Saturday, 22 March 1913

This post is part of a series post-blogging the phantom airship scare of 1913. See here for an introduction to the series, and here for a conclusion.

Aberdeen Daily Journal, 22 March 1913, 5

Here's a rarity these days: an actual phantom airship report, from the Aberdeen Daily Journal (p. 5):

About a quarter past nine o'clock on Thursday night [20 March 1913] a 'phantom airship' was seen hovering above Glasgow. To a eye-witness, it appeared at first to be a star of unusual magnitude and brilliance. After watching the object for about ten minutes, however, during which it moved rapidly to the north-west, he was convinced that it was not a star, and, drawing the attention of three other gentlemen, they also observed it for a considerable time, and came to the conclusion that it was an airship of some description. During a period of fifteen minutes it three times disappeared for about two minutes each time, and the watchers formed the opinion that it was being manœuvred in a circular course. Occasionally it appeared to be a balloon with a car underneath, and this impression was strengthened by what seemed to be the rays of a searchlight streaming from the car. At intervals for about three-quarters of an hour the object was plainly visible, and ultimately it disappeared in a northerly direction. The atmosphere was clear, and the gentlemen were satisfied that the moving object was some form of balloon.

No other paper picks up the Glasgow story. The Leitrim Observer, for some reason, sees fit to choose this day to inform its readers that 'the airship scare at Grimsby' has been put to an end by the discovery of a box kite used by hoaxers, though most other newspapers reported this more than two weeks ago (p. 7).

The Berlin correspondent of the Economist, after reporting on the state of Germany's politics and markets, analyses the health of its airship industry and finds it to be surprisingly poor (p. 707):

Thanks to the inventions of Count Zeppelin, Major Parseval, and Major Gross, Germany heads the world in the field of airships. But, however successful this advantage has been in creating panic across the North Sea, it has not yet been able to make the construction of airships a profitable industry in Germany itself.

This is partly because the German government won't allow 'certain types of airships' to be exported, though both Siemens-Schuckert and Clouth have closed their airship concerns and 'they have both worked on private account alone'. Zeppelin itself 'is still (as it has always been) in great difficulties': the National Zeppelin Fund, which consisted of 'four and a-half million marks collected for it a few years ago', has run out and Delag, Zeppelin's airline founded three years ago, has made ever-bigger losses 'since every year has brought the destruction of at least one airship'. But at least Zeppelin is now getting a subsidy from the German Army 'in return for a promise that no Zeppelin vessels shall be supplied to foreign Powers'. Of the other airship constructors, Maybach and the 'Airship Hall Construction Company', both Zeppelin subsidiaries, 'are both closely associated with the success and difficulties of the original works'; Parseval had to reduce its capital by 80% last year and, having obtained permission to do so, is feverishly exporting to 'Japan, Russia, Austria, and England'; and Schütte Lanz has so far 'produced only one vessel', though the Army has ordered another.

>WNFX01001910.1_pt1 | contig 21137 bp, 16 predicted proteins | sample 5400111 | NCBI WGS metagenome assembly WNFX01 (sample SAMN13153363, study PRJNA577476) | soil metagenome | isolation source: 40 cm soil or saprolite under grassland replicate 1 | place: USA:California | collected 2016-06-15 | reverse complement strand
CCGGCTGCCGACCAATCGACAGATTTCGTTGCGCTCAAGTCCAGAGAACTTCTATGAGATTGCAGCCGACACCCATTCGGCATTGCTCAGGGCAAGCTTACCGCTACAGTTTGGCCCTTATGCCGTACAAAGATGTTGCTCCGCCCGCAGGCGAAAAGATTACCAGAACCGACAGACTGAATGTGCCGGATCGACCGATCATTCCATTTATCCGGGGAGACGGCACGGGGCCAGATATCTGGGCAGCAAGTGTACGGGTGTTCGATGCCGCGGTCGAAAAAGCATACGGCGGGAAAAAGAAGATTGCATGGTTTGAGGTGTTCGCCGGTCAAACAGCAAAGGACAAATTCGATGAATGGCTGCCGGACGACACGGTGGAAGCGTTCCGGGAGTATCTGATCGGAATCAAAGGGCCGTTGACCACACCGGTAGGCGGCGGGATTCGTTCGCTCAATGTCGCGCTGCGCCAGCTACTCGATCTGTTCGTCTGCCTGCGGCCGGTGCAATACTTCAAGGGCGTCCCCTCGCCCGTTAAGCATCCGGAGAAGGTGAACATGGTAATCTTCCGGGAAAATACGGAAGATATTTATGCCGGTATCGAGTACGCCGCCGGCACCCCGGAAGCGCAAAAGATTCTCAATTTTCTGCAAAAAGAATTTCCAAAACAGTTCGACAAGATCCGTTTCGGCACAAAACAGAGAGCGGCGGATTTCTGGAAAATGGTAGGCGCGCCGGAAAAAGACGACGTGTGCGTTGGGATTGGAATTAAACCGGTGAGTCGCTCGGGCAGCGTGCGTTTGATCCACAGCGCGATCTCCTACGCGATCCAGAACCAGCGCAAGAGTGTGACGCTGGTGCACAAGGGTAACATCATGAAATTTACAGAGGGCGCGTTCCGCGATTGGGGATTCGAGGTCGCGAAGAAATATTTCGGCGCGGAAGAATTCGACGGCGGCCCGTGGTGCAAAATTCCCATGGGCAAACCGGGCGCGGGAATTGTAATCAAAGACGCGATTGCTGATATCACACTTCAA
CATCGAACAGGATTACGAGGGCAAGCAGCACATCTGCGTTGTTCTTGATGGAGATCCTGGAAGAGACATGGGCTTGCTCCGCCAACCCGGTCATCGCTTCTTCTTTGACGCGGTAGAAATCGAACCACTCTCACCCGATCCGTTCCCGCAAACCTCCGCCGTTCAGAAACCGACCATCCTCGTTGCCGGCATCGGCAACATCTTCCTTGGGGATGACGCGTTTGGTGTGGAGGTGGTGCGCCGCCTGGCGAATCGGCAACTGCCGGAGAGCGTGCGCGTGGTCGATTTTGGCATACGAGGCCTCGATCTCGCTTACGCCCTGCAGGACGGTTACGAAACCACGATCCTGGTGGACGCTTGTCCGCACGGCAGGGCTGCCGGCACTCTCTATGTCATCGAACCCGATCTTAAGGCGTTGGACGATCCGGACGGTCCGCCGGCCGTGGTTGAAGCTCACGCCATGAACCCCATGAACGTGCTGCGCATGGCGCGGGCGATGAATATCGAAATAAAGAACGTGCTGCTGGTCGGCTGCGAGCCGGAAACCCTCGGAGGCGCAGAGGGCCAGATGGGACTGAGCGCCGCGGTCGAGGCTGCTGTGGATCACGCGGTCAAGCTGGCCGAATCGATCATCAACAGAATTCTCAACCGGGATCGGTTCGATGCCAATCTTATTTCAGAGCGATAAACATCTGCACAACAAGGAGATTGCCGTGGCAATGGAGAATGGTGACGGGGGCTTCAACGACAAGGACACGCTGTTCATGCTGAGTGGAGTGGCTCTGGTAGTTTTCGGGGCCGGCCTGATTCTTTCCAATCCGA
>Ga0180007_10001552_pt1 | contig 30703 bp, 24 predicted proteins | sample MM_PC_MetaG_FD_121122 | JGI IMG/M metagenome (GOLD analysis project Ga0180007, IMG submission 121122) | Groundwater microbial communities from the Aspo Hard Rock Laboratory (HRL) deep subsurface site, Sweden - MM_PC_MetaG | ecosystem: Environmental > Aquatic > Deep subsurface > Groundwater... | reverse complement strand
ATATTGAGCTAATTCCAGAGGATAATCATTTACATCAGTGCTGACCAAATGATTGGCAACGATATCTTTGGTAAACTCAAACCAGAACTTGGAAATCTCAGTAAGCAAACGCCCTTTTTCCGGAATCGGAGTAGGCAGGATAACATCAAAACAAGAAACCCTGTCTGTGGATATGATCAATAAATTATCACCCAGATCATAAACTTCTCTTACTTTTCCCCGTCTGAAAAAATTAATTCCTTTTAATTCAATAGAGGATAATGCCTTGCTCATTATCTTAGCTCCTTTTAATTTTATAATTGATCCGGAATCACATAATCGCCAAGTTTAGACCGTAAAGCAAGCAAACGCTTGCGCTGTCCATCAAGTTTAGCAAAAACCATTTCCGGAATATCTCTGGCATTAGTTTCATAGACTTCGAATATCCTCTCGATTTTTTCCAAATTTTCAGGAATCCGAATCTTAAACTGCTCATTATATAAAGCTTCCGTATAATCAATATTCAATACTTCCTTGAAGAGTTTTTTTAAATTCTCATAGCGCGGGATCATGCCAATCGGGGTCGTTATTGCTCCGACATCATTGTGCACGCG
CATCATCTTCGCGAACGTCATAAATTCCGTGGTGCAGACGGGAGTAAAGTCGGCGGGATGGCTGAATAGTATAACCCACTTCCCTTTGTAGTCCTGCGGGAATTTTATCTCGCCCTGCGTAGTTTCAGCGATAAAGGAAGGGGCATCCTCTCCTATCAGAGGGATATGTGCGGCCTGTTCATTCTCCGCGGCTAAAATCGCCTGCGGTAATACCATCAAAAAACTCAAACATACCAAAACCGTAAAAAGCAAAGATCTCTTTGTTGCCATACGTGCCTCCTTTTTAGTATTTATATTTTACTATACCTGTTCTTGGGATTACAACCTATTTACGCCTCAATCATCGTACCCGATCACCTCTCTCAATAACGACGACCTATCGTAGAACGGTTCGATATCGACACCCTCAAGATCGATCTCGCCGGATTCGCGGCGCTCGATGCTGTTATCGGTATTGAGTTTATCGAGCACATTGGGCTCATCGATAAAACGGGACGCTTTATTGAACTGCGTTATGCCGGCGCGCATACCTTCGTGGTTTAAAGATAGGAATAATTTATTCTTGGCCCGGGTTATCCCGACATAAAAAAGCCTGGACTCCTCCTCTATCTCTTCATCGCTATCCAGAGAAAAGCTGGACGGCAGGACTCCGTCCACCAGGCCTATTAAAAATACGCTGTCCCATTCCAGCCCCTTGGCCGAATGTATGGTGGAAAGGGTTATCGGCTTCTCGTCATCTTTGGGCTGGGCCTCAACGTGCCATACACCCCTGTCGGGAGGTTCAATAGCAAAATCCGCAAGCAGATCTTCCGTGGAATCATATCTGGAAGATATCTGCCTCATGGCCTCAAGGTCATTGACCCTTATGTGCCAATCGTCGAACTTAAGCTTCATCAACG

It is clear that if the German airship industry is to exist at all prices will have to be raised, and in any case it is unlikely that for a long time to come it will do more than construct for military and naval needs.

In Britain, however, aircraft manufacturers can't even count on government orders. The Dreamer, author of Flight's 'Armchair reflections' column, says that they 'are, many of them, hanging on by a handful of moss, and unless something crops up very soon some of them will have to drop out before the orders arrive' (p. 343). This is not just their problem, however, but the nation's:

With all these airships floating about every night one never knows what might happen. I should not be at all surprised to wake up one morning to find somebody had been over in the night and gone off with England. No doubt we shall come along with a fleet of aircraft in time, but we might be a day behind the fair.

'We appear to be at peace with all the world just now, but appearances are sometimes deceptive.'

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